- A Whaler’s Dictionary by Dan Beachy-Quick
In A Whaler’s Dictionary, poet Dan Beachy-Quick has with some courage attempted a fresh reading of Moby-Dick. And although this monograph is composed in prose that is not what one would call academic, it is written with a prevailing seriousness—as if its author, unsatisfied by his principal goal (“to write a loving response that includes every thought—coherent or ambiguous, true or frivolous” [xi] that Moby-Dick has engendered in him), has contrived a second, perhaps even more difficult task: to produce a book that makes “more possible the reading of a book outside itself” (xiii). A Whaler’s Dictionary is not just a meditation or a musing, then—not, or not simply, an appealing illustration of what admiring reviewer Lyn Hejinian calls “the charged relationship that can come into being between text and reader.” It is also undisguisedly a work of literary criticism, a book largely concerned with what kind of book Moby-Dick itself might be and how it might be read.
A Whaler’s Dictionary thus positions itself in the tradition begun by Ronald Mason’s The Spirit Above the Dust and reinvigorated by Charles Olson’s Call Me Ishmael, critical books prompted by Melville’s text and undertaken by writers who would sooner address the lay reader than the professional critic, writers whose authorial drive has less to do with scholarly contribution than with sheer love of the subject. Such books tend to be detailed, enthusiastic, sympathetic and illuminating. They offer readers the layered pleasure of one writer’s bold confrontation with another, conveyed in a style that can be described only as an act of exchange, of belonging at once to the inspiring author and to his critic.
At its best, A Whaler’s Dictionary demonstrates a tenacious application of an imaginative and resourceful intelligence to Melville’s extraordinary text. The book is comprised of short, cross-referential, highly associative prose entries that concentrate on themes or issues that Beachy-Quick sees animating Moby-Dick. By bringing into proximity terms like “Adam,” “Plato,” “Babel” or “Vengeance,” Beachy-Quick literalizes his desire “to write so as to be within the conversation of another book,” as he reports in an interview for The Poetry Foundation. He chronicles the experience of a writer reading—or, following [End Page 104] Thoreau, turns “reading” into an encounter, a “form of experience” which occurs, as Beachy-Quick notes in his 2012 book Wonderful Investigations, “in some twofold world happening simultaneously in the author’s mind and the reader’s mind with only the thin printed page as conduit between” (111).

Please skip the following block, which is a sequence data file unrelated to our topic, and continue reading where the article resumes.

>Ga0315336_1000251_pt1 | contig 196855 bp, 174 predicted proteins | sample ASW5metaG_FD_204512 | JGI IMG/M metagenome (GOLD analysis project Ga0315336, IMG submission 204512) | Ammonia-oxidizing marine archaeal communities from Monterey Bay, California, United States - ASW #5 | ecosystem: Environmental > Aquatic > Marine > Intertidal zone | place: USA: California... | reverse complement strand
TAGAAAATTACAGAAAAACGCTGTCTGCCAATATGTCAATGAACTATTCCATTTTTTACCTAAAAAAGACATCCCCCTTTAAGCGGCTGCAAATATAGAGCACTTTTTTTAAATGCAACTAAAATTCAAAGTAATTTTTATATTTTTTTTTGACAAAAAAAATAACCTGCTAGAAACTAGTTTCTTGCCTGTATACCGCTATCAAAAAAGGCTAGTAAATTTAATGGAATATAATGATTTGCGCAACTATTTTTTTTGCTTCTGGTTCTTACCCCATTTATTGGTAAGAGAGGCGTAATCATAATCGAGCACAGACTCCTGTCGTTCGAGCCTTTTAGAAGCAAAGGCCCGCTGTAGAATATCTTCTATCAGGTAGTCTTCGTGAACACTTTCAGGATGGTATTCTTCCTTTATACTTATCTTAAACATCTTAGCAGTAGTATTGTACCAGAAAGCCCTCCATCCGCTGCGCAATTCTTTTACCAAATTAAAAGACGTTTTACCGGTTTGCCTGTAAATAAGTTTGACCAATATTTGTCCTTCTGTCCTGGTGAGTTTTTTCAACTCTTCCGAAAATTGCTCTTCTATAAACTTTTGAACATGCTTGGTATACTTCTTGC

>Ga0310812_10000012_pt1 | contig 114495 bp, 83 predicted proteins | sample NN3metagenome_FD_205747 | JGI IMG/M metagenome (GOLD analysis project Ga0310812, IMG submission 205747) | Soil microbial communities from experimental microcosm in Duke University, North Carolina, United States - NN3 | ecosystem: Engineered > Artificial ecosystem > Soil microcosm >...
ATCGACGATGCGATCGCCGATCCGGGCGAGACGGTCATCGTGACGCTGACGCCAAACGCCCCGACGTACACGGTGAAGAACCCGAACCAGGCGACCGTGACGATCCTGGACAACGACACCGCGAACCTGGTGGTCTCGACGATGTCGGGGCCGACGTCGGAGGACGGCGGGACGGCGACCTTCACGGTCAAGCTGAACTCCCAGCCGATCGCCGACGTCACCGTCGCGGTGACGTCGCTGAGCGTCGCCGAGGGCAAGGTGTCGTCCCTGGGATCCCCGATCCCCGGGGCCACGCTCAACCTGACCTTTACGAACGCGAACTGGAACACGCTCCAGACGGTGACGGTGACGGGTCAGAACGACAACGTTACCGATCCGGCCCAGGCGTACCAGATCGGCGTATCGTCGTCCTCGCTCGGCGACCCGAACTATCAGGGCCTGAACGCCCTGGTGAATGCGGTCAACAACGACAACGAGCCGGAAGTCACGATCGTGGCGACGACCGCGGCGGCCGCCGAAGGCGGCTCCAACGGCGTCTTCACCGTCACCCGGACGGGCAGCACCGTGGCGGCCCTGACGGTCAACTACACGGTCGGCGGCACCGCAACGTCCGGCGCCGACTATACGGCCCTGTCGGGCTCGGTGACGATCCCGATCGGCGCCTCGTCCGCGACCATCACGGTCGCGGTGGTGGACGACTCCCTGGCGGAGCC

But what about Beachy-Quick’s expressed hope that his Dictionary makes more possible the reading of the book that inspired it? For though inconsistency is a formal feature of A Whaler’s Dictionary, as readers are instructed to cross reference entries that “build upon, expand, tangentially link, or contradict the entry just read” (xiii), Beachy-Quick’s highest expectation for his book is that it will “allow a reader to gain a greater sight of what this leviathan Moby-Dick itself might be, and in so doing encourage a closer reading” (xiii). In short, and despite warning his audience that his book “is not responsible,” that “it is not thoroughly researched,” or that it is not meant to be “an addition to the field of scholarship” (xi), Beachy-Quick is centrally concerned with the question of how Moby-Dick should be read. He thus exhibits the intentions of the literary critic and raises the expectation that his writing will attend to his subject as a whole: to what Moby-Dick is or might be.
A literary critic contrives a view of what we might call Melville’s object in Moby-Dick, what sets the work in motion, not to reduce Melville’s untidy spontaneity and dazzling wit to some tedious line of reasoning but because attending to the author’s object or his text in its entirety is what allows the critic to set aside her personal responses—her...